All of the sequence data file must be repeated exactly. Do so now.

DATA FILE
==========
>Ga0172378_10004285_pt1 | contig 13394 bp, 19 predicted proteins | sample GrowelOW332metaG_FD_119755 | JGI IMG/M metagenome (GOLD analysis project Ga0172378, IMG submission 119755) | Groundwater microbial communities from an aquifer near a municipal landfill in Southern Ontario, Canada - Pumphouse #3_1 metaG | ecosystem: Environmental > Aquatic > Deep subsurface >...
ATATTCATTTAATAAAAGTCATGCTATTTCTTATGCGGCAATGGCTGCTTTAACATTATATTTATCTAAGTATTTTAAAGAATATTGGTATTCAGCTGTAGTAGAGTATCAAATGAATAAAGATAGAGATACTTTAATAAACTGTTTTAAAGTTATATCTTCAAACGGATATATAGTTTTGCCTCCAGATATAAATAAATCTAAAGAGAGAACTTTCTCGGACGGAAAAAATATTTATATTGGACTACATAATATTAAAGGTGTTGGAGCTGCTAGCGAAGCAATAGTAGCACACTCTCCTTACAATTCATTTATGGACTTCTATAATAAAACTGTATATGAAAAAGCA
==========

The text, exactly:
>Ga0172378_10004285_pt1 | contig 13394 bp, 19 predicted proteins | sample GrowelOW332metaG_FD_119755 | JGI IMG/M metagenome (GOLD analysis project Ga0172378, IMG submission 119755) | Groundwater microbial communities from an aquifer near a municipal landfill in Southern Ontario, Canada - Pumphouse #3_1 metaG | ecosystem: Environmental > Aquatic > Deep subsurface >...
ATATTCATTTAATAAAAGTCATGCTATTTCTTATGCGGCAATGGCTGCTTTAACATTATATTTATCTAAGTATTTTAAAGAATATTGGTATTCAGCTGTAGTAGAGTATCAAATGAATAAAGATAGAGATACTTTAATAAACTGTTTTAAAGTTATATCTTCAAACGGATATATAGTTTTGCCTCCAGATATAAATAAATCTAAAGAGAGAACTTTCTCGGACGGAAAAAATATTTATATTGGACTACATAATATTAAAGGTGTTGGAGCTGCTAGCGAAGCAATAGTAGCACACTCTCCTTACAATTCATTTATGGACTTCTATAATAAAACTGTATATGAAAAAGCA